Sharing from Mrs. Chow – The Unusual Way for the Special You
Mrs. Chow has two lovely children. Based on her experience with the elder daughter, she used the same method to teach the younger son Harvey. She soon realized that the one method may not be effective for everyone.
When Harvey was in Primary One, his English teacher suspected that he had reading and writing difficulties because he had problems in learning phonics. Mrs. Chow recalled that when Harvey was at pre-school age, he learnt phonics at a learning centre like his sister, but was unable to pick it up as quickly as his sister did. Mrs. Chow was not too concerned though, since she thought that it was only because Harvey’s memory was not that good.
Not Aware of Dyslexia
“I didn’t notice the problem at the time. In fact, he would occasionally reverse certain letters in writing, or mix up the letters ‘b’ and ‘d’. If I had known that he might have reading and writing difficulties, he could have received learning support much earlier, and that would have helped him more.”
When Harvey was assessed and diagnosed with mild dyslexia, his teacher suggested that he should repeat Primary One, and provided Mrs. Chow with information on dyslexia, including seminars and brochures.
From the information provided by the school, Mrs. Chow learnt about Pathways, an organization dedicated to serving students with dyslexia. She searched the internet for more information and studied reviews about Pathways, and then decided to enroll Harvey in the Chinese and English After-School Support Programmes.
“My first encounter with Pathways was at the English subject assessment. I was most impressed by the teachers’ praise and encouragement to my child, which made me realize that there are many minor instances which can serve as sources of encouragement for our children.”
Mrs. Chow also learnt a lot while accompanying her child. Apart from how to show praise, she also realized the importance of patience.
Harvey enjoyed learning phonetics in Miss Windy’s English class very much. His progress in the first year was not very noticeable, but when Harvey got to Primary Three, the progress became more apparent. When he encountered new words, he would try to spell them out phonetically. At the same time, Mrs. Chow mastered how to create stories to help Harvey remember the context of the words. Supported by all these efforts, studying became much easier for Harvey.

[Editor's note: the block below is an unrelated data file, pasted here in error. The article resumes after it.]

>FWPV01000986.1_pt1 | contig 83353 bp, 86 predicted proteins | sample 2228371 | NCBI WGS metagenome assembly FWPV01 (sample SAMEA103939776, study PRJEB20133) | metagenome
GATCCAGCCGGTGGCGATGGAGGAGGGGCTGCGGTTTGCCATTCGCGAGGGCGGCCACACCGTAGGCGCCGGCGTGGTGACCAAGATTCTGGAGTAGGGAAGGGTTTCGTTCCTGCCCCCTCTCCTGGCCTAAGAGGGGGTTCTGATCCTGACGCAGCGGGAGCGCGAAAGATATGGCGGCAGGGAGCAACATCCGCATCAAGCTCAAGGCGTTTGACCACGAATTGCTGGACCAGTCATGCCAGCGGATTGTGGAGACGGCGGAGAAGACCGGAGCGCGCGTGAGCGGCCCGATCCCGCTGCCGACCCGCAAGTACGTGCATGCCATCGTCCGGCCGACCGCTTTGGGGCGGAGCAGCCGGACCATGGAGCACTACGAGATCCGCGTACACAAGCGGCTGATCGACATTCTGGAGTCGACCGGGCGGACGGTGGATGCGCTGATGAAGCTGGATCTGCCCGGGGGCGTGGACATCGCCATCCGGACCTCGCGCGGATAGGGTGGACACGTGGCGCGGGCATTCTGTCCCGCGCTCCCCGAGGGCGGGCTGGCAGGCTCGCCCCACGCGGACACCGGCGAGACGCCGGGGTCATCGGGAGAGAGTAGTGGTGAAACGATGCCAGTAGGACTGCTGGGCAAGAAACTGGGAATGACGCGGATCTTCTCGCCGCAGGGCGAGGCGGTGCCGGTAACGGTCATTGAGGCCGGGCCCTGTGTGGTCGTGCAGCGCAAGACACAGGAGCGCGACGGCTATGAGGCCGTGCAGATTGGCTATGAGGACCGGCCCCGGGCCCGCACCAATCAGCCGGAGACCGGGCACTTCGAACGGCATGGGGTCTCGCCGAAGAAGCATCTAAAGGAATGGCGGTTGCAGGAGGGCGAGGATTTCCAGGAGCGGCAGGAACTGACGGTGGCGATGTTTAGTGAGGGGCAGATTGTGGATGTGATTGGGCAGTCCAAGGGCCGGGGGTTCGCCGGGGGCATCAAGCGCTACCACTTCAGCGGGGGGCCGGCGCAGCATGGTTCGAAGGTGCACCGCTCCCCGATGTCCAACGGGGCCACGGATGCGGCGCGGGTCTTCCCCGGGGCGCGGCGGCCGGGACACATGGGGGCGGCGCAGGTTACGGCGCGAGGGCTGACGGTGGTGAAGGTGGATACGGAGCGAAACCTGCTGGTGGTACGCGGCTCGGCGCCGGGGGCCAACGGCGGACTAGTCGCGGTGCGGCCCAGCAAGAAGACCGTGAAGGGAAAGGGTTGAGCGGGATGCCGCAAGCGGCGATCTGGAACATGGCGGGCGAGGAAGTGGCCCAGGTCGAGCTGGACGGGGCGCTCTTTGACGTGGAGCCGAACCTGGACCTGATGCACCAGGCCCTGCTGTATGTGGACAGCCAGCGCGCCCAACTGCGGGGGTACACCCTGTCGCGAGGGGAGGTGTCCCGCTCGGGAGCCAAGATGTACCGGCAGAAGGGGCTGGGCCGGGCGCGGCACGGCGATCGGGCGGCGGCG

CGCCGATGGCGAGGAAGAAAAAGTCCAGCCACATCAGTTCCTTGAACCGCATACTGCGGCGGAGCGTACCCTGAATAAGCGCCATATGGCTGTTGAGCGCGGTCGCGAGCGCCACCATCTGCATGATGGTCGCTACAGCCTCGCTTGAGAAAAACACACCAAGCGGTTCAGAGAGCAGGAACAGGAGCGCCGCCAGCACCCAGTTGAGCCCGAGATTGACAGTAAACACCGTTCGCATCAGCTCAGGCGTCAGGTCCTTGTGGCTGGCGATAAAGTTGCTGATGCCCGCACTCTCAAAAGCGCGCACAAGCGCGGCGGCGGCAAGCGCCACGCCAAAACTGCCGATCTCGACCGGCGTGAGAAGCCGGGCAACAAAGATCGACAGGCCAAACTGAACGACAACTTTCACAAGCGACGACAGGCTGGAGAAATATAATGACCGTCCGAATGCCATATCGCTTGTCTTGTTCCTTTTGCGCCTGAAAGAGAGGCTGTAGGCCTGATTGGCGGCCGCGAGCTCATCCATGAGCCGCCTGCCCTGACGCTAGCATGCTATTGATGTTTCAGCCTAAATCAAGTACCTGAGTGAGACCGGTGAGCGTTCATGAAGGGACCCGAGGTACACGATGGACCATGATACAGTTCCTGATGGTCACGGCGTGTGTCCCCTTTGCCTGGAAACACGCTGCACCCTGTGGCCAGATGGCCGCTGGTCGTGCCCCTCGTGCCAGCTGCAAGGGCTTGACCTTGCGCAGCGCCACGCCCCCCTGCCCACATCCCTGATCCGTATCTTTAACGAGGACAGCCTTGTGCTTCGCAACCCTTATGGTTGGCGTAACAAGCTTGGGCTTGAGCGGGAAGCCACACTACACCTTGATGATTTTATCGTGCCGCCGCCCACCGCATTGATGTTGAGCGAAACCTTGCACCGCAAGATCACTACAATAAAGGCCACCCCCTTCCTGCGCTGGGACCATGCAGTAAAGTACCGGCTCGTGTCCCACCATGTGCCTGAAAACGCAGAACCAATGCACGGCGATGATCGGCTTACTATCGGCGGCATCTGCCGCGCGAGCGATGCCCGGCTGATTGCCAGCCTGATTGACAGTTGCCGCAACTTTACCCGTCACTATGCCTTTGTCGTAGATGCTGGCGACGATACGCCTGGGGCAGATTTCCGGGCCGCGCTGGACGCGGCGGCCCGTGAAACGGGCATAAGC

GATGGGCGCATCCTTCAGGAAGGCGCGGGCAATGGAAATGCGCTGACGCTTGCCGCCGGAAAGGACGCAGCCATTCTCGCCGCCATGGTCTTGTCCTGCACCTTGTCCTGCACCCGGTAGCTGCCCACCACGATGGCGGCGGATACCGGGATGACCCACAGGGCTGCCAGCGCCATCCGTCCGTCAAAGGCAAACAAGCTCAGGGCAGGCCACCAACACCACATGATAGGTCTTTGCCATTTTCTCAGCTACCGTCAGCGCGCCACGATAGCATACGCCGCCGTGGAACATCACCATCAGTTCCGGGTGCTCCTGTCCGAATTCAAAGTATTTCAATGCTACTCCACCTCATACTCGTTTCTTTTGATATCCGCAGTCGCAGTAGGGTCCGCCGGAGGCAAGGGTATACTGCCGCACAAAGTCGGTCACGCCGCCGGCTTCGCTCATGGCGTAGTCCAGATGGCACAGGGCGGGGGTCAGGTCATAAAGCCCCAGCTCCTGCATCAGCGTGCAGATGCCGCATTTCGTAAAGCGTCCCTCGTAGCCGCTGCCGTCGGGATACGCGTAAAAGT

“Like most parents, I used to think the child would be able to remember new words by copying them several times. Now I know that children with dyslexia need special methods to help them learn.”
We are Ultimately Responsible for Helping Our Child
After every class, Miss Windy would also take time to communicate with parents, showing them how to help their child study at home. Even with simple materials parents can prepare games for the child to play and learn at the same time, as the child will have a natural desire to win. This way, the child can learn the language without even knowing. Mrs. Chow also found that if she practiced together with her son, his progress would be more apparent.
“I really appreciate the teacher taking the initiative to communicate with parents. Parents should take the time to follow the teacher’s guidance and work together with the teacher, because we are ultimately responsible for helping and supporting our child.”
Mrs. Chow also praised the Chinese teacher Ms. Lam for helping Harvey to be more attentive in class. By giving him riddles to solve at the beginning of class, she created a happy atmosphere to start. After class Harvey would sometimes act as teacher and ask his mother to solve the riddle. Again, through playing games Harvey began to enjoy learning Chinese.
“In the course of Harvey’s learning, I discovered that every child is unique. Past methods may not always be effective. It is necessary for parents to find the suitable learning methods, and be more understanding towards their child’s needs, in order to minimize conflict and nurture a happy relationship,” Mrs. Chow concluded.